"Some states say they are are using multiple measures to evaluate student progress. But they are really just slicing and dicing the same standardized test scores — not using different kinds of measures."
Examples of real multiple measures abound. Among many possibilities, they include science labs and field work, from short tasks to extended projects; oral presentations in any subject; extended math problems that require application to real world uses; and in-depth history reports, presented orally, in an essay, a PowerPoint, etc.
The complex question is how to put these measures together plausibly and defensibly, but this has been done in the United States and other nations. (For more discussion and examples, see FairTest’s Multiple Measures fact sheet. (http://tinyurl.com/7z68b5p)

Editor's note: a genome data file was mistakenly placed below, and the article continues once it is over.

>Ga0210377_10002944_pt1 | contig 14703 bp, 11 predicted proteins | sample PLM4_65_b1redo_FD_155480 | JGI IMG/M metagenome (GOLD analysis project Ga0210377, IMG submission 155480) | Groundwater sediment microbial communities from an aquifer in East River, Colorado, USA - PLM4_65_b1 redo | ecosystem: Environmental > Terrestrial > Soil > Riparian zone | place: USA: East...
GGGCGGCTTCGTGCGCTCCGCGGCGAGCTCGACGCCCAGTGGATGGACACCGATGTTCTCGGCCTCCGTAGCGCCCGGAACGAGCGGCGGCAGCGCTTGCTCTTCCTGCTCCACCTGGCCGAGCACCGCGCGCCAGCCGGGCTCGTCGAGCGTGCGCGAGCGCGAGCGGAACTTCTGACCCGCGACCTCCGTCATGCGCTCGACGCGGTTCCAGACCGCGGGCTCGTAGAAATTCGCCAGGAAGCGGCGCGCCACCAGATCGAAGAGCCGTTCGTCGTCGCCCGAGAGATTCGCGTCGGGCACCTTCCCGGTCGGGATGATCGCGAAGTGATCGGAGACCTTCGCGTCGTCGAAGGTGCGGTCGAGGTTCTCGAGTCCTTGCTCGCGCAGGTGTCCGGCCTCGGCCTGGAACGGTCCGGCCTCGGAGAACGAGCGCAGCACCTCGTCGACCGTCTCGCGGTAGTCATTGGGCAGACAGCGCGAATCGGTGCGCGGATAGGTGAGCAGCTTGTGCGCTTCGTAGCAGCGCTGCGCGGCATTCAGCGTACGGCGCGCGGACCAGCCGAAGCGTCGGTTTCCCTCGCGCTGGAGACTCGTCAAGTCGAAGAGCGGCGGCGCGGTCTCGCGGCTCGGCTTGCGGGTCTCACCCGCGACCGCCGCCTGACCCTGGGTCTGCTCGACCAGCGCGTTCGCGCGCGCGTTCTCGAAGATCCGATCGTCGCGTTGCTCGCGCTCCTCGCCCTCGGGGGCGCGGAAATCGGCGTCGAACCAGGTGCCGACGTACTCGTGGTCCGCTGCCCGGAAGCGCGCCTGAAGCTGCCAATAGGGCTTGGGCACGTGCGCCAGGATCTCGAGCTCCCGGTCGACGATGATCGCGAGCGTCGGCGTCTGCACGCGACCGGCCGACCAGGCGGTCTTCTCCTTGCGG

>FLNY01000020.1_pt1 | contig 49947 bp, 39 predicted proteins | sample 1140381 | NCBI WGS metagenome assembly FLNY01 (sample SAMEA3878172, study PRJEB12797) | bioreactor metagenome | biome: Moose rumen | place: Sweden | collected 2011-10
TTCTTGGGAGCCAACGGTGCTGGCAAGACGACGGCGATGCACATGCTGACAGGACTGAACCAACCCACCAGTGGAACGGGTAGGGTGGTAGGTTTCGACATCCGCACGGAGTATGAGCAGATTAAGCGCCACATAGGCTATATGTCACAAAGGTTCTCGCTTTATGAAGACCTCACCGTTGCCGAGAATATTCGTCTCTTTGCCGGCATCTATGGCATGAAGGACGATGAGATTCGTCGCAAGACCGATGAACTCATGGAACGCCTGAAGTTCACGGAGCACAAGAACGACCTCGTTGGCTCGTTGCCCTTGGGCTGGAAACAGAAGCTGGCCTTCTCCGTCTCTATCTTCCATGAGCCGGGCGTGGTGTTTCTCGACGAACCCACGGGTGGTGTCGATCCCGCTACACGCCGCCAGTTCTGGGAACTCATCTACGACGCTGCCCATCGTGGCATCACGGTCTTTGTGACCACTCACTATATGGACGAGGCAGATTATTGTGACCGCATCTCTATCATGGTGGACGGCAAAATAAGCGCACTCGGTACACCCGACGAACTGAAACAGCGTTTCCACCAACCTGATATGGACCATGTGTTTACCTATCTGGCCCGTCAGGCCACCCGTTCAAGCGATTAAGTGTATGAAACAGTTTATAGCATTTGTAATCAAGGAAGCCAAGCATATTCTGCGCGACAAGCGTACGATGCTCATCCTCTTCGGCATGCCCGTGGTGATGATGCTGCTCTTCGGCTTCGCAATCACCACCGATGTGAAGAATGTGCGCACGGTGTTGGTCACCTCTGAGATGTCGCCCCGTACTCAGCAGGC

Freed from the strictures of high-stakes testing, Finland (http://tinyurl.com/6gme85g) has achieved great success using true multiple measures. Finnish education (http://tinyurl.com/7mdgtoy) authorities periodically evaluate samples of students’ classroom work to determine the quality of teaching and learning in each school. The nation often ranks at or near first in various international comparisons (http://tinyurl.com/6s4of8r).
From Australia to Singapore to England, nations have found ways to use performance tasks and classroom-based evidence to evaluate how well students are doing and to inform school improvement efforts.